Definitely longer an 1 inch incision (glued) and still very swollen/ bruised.  I literally feel like I was throat punched.  However, I can still eat.  I do run short of lung volume at the end of sentences.  Still talking in a whisper but gets a tiny bit louder everyday.  Biopsy results came back as expected with only one node (S7) being positive.  So, treatment plan remains the same.  Chemo then surgery. 

 

Staying the course, Tom !  and looking forward to being able to yell at ignorant telemarketers again that make fun of my voice when they call me!

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I had things in the reverse order. Lobectomy (upper right, 3 cm mass) and then chemo. Mine was caught early by accident when my gall bladder decided to call it a day.

I hope your outcome is great. Seems like they caught it early. Be glad you have mandatory physicals, I guess.

Best,

Glenn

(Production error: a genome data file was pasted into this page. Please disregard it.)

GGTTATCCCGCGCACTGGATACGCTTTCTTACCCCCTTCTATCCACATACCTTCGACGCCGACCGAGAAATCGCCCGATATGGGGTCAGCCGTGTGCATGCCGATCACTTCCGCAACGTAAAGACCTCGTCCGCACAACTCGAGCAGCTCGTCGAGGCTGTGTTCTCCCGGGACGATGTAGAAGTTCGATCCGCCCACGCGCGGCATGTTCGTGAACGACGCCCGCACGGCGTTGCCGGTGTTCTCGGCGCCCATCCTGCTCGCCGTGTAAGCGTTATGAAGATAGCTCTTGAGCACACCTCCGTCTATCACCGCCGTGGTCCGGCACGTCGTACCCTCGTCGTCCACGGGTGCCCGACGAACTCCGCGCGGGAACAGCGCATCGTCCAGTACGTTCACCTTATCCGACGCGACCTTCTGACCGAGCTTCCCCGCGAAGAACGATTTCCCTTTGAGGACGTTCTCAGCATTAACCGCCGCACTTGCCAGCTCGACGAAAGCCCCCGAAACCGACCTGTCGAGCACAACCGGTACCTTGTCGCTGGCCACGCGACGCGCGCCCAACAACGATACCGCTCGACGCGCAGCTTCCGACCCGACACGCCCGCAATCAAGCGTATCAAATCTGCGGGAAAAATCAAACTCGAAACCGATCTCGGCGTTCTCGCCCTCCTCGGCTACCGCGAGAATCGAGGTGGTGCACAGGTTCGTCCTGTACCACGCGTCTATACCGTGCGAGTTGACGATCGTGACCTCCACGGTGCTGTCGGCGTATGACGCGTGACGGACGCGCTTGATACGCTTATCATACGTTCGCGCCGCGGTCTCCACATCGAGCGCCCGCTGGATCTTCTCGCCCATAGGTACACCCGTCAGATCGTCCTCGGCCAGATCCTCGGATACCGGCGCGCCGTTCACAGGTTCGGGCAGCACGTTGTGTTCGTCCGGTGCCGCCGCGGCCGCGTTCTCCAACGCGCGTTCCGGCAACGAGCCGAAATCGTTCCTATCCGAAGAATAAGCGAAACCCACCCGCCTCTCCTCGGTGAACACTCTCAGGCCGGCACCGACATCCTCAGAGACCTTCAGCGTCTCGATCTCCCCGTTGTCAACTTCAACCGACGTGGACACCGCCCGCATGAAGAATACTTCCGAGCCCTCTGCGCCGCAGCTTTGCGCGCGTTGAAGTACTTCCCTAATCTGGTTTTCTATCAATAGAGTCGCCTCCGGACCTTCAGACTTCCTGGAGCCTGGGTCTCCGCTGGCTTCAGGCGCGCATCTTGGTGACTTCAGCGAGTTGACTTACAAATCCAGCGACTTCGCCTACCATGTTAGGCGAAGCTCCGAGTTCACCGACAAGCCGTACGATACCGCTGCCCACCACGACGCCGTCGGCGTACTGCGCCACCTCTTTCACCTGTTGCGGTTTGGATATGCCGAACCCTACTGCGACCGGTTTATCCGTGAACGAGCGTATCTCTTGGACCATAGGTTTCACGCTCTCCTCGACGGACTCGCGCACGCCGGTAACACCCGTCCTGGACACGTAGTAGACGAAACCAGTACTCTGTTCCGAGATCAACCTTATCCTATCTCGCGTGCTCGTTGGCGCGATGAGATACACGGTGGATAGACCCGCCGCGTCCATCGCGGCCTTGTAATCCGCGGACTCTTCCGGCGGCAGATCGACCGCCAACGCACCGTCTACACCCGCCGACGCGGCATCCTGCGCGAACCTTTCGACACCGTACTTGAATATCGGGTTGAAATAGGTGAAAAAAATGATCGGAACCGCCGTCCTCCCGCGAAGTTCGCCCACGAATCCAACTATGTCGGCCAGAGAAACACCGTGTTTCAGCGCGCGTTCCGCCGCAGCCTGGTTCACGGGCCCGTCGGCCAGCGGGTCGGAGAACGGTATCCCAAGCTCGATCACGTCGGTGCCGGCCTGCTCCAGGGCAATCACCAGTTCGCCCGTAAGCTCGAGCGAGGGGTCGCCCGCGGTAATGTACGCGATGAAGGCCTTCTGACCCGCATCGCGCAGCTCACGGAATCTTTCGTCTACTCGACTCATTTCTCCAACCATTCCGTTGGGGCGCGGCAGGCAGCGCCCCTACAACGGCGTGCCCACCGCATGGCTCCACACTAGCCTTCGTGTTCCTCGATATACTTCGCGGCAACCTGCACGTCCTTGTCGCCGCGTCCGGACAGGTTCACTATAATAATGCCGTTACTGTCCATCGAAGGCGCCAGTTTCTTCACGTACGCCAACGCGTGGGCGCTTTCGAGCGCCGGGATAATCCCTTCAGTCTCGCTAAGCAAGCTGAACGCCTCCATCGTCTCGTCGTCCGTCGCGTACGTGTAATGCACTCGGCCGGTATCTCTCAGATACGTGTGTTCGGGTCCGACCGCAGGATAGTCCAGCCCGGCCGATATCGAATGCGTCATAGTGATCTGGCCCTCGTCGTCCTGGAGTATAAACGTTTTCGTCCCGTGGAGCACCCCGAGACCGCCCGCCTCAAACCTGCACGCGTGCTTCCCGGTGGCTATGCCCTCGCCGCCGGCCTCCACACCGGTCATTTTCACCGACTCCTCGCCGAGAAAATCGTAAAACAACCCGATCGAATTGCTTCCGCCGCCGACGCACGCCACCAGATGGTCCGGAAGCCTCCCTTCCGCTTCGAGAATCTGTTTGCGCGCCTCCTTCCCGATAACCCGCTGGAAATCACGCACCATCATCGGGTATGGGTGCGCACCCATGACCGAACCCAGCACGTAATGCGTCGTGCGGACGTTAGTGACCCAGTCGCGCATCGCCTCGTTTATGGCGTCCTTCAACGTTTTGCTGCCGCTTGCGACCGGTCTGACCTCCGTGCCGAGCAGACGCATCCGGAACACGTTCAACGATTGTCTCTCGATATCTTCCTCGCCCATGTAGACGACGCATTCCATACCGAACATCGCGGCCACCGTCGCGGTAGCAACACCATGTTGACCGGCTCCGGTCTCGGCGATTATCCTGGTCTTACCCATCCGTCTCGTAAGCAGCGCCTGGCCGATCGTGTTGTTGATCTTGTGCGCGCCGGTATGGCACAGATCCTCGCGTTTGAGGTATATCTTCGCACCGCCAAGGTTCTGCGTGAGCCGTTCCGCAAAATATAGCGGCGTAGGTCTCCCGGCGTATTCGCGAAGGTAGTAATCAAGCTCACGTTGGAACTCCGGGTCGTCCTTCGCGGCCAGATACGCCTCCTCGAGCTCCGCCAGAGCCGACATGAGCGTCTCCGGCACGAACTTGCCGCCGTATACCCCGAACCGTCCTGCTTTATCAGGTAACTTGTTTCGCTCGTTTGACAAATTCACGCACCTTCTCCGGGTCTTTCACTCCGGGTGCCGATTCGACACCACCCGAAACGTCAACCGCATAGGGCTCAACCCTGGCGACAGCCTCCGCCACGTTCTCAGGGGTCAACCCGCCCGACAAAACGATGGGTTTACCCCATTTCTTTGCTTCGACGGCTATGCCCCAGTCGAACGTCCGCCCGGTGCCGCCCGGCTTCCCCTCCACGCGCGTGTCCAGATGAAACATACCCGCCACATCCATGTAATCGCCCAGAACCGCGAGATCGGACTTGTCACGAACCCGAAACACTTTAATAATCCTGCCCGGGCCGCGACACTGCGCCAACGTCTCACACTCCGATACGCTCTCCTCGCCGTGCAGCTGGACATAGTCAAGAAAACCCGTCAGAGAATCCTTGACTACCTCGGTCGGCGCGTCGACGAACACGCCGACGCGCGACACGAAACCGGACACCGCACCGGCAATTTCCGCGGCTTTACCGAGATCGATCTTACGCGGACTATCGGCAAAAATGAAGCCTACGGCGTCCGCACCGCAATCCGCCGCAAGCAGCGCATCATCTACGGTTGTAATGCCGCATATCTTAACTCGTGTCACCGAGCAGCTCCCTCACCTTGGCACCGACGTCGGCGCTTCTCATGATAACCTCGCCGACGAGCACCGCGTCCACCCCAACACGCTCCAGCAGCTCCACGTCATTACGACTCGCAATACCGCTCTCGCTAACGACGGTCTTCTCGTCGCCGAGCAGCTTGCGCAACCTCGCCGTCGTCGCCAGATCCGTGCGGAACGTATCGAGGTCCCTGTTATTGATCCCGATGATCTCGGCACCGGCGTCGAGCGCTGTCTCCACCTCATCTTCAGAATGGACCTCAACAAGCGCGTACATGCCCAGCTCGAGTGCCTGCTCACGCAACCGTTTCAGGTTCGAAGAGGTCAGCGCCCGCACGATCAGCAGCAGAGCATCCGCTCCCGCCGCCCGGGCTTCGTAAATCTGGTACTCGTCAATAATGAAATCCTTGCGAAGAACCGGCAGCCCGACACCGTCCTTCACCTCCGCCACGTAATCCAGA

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I've been following your thread as our diagnosis is quite similar... I had an annual CT last December and they noted a suspicious 1.8 cm. X 1.2 cm. nodule in my RLL. More scans and a biopsy indicated it was an adenocarcinoma. So, on 2/25 I had a VATS procedure  to have the RLL removed. While that was quite successful, they unfortunately found two affected lymph nodes and removed them as well. So, after all tests were done I went from 1a to 3a in a hurry. Currently, I'm in a course of adjuvant chemotherapy, four courses started 4/5 three weeks apart with Carbo/Alimta to perhaps kill any stray rogue cells looking to set up shop elsewhere. Just to let you know here that the chemotherapy hasn't been too bad for me but it does affect everyone differently; just tired (they call it fatigue) a lot and a few small stomach issues (stay away from spicy foods). I still try to get at least a 4 miles walk in daily, weather permitting. But you got to play it by ear...what works for me may not work for you. I know I was told by medical that even some movement helps with chemotherapy side effects...